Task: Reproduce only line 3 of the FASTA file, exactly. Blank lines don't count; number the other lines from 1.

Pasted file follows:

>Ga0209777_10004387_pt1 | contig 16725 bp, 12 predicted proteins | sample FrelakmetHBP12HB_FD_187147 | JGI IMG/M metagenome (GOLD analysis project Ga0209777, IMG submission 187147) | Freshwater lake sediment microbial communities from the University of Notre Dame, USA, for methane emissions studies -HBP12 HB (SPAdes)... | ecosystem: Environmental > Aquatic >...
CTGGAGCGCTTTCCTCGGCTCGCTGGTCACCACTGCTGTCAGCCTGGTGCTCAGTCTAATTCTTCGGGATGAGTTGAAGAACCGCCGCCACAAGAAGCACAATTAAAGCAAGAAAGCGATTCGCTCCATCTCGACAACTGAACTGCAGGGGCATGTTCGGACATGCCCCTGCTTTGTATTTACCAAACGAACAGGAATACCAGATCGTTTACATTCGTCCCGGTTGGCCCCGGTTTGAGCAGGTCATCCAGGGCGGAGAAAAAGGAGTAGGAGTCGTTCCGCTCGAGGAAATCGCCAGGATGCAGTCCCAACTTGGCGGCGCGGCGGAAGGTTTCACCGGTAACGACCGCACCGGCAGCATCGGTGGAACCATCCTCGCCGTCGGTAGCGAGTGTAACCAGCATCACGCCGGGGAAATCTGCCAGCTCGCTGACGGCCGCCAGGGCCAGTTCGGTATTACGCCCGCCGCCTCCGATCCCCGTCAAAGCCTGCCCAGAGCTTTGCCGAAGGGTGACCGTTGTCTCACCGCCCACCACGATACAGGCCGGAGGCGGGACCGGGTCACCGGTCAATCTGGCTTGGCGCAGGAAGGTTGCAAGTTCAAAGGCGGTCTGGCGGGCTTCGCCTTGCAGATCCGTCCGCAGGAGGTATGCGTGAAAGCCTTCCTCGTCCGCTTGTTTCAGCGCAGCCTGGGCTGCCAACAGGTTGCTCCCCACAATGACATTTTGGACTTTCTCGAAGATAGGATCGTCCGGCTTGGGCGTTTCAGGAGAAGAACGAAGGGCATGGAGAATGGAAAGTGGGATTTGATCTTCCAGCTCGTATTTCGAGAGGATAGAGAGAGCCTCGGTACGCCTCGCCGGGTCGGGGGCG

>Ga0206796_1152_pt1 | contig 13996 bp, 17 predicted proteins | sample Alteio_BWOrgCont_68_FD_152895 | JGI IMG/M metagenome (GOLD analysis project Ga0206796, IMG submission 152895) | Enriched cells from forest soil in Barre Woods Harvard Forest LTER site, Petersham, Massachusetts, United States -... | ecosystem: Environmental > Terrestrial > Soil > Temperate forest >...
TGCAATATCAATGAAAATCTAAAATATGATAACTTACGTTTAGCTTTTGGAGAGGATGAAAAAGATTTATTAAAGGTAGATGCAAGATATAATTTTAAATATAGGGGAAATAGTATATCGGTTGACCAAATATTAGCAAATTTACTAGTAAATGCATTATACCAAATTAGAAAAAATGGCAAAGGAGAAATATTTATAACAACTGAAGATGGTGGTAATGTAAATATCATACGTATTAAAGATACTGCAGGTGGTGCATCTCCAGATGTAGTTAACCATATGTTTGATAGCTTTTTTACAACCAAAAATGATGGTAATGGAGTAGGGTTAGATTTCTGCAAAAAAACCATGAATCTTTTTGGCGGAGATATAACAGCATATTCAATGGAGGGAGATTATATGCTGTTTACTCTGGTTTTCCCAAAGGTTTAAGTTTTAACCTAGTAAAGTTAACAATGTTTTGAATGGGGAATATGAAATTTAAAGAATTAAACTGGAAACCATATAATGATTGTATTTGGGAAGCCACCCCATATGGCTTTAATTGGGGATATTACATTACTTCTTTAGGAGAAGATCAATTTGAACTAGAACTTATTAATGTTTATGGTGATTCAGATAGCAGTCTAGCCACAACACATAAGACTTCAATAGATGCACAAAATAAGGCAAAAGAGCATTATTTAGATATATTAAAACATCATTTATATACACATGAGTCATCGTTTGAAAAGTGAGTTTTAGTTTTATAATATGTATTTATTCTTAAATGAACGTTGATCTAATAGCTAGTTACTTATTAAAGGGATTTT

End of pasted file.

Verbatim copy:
>Ga0206796_1152_pt1 | contig 13996 bp, 17 predicted proteins | sample Alteio_BWOrgCont_68_FD_152895 | JGI IMG/M metagenome (GOLD analysis project Ga0206796, IMG submission 152895) | Enriched cells from forest soil in Barre Woods Harvard Forest LTER site, Petersham, Massachusetts, United States -... | ecosystem: Environmental > Terrestrial > Soil > Temperate forest >...